Wednesday, Jan. 3, 2013
AMPAC education programs help you influence politics
AMA members can make the leap from exam room to campaign trail by participating in one of two hands-on political education programs offered by the AMA Political Action Committee (AMPAC).
Members and their spouses interested in running for office can learn practical campaign skills from political veterans by attending the AMPAC Candidate Workshop, offered Feb. 15–17. The program includes training on campaign strategy and media advertising, as well as hands-on sessions in public speaking and fundraising. Past graduates have been elected to offices across the country, from city councils to state boards of education to the U.S. House of Representatives. Applications and essays for the Candidate Workshop are due Friday.
Members who wish to become involved in the political process as advocates and volunteers for medicine-friendly candidates can attend the AMPAC Campaign School, held April 17–21. This program is organized around a simulated congressional campaign, where participants are put on campaign "staff" teams and attend daily lectures on campaign strategy, media advertising and political fundraising. Applications and essays for the Campaign School are due Jan. 18.
Both programs take place in Arlington, Va. All expenses, excluding travel, will be covered for accepted applicants. Apply today.
If you're not an AMA member, join today and take advantage of opportunities such as these.
Hospital chain looking to add more residents
For-profit hospital chain HCA is expanding its residency programs to solve two problems: deal with the impending physician shortage and enhance their chances of keeping those physicians as employees after they've finished training.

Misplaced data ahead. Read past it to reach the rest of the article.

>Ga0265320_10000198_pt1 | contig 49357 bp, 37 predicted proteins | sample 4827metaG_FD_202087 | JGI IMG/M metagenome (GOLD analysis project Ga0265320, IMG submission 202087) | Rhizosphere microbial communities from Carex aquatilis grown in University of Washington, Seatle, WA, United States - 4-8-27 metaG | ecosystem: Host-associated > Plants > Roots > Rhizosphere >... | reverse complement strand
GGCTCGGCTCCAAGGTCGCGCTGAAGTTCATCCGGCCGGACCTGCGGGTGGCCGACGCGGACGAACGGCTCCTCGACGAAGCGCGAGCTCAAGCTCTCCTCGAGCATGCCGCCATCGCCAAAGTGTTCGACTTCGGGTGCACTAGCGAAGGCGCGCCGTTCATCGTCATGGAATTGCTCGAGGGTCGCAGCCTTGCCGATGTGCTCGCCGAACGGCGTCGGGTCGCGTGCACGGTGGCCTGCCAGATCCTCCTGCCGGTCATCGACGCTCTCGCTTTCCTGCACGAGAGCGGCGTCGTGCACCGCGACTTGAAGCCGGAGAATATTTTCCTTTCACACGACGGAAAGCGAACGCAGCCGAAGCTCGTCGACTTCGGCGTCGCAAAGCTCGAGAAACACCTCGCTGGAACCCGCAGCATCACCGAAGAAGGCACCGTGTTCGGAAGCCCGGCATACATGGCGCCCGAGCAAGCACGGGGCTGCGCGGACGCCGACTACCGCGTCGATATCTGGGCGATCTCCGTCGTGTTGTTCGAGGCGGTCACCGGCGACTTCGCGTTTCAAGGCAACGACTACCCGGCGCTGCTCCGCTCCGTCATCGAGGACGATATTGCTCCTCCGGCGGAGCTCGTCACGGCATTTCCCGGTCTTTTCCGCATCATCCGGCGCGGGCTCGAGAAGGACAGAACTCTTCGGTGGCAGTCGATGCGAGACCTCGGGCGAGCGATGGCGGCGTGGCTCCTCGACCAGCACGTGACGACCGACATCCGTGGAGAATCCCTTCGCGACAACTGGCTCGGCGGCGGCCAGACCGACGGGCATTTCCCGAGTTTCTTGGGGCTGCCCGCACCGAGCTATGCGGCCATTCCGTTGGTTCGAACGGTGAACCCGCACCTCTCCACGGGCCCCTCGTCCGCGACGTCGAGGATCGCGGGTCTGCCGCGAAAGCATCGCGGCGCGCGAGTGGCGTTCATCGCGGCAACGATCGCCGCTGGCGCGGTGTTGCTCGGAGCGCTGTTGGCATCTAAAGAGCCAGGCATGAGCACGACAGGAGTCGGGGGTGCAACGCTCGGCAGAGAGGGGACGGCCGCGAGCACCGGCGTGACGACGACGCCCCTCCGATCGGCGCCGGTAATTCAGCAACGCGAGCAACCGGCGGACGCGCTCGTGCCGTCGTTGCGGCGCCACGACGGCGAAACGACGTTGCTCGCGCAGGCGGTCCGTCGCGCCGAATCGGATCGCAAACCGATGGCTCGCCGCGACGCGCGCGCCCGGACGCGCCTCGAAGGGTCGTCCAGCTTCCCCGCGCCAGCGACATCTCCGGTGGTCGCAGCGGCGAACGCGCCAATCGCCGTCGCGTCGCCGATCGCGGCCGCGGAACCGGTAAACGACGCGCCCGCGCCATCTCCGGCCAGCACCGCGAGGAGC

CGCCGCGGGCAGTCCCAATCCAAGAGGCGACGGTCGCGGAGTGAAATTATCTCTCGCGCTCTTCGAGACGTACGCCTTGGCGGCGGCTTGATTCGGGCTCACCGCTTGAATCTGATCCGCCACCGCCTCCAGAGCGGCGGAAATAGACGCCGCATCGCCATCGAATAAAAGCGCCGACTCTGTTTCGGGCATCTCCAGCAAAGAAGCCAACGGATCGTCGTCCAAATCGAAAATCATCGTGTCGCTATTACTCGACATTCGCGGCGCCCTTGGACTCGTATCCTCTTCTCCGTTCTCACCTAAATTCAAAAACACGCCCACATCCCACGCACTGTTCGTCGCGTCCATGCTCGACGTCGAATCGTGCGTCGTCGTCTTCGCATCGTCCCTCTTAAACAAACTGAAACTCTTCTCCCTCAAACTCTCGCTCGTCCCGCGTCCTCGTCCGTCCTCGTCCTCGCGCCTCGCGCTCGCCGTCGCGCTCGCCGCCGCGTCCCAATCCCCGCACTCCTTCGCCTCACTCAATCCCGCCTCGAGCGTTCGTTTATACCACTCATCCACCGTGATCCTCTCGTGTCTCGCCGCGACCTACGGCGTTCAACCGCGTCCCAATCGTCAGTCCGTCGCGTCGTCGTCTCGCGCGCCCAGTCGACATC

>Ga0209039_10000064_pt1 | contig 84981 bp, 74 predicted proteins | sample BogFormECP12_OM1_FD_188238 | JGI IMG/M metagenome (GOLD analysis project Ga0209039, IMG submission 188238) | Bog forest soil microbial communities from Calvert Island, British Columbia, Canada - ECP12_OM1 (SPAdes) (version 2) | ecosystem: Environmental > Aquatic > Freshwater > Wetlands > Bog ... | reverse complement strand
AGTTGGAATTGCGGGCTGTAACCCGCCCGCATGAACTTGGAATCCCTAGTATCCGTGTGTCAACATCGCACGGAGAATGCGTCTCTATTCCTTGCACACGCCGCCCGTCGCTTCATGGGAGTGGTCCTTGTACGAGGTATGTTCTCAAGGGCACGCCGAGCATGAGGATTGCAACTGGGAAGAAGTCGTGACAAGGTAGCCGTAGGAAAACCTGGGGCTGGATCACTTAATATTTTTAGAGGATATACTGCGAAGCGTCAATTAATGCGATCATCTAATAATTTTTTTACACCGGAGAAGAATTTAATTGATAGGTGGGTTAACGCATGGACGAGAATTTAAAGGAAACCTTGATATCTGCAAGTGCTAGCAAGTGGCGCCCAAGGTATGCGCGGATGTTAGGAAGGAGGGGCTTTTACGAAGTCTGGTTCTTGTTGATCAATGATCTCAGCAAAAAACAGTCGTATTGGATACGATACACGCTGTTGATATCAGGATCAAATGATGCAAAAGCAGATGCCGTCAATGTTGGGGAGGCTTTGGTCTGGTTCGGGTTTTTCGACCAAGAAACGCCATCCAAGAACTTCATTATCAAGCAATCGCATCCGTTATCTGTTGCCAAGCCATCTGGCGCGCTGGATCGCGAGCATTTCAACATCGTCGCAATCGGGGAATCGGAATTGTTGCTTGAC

In coverage by American Medical News, Christine Mitchell, director of federal affairs for the Association of American Medical Colleges, said while there's no guarantee that residents will stick around after training, spending the money on residents in a competitive area could push the odds in their favor.
"With a physician shortage of 90,500 predicted by the year 2020, it would be wise if you're trying to increase the physician supply in your area to invest in medical training," Mitchell said.
Meanwhile, the AMA has been hard at work on the looming physician shortage. The AMA House of Delegates voted in November to approve a report by the AMA Council on Medical Services that, in part, offered the AMA's support for Medicare funding of graduate medical education (GME). The report was part of a broader call for Medicare reform but acknowledged GME as an important part of the process.
Additionally, the AMA sent a letter of support for the Resident Physician Shortage Act of 2012, federal legislation introduced in September that would expand the cap on Medicare-supported training slots for doctors by 15,000 positions. And the AMA testified recently to the Institute of Medicine about the need to strengthen GME nationally. Read more about the AMA's testimony elsewhere in AMA Wire.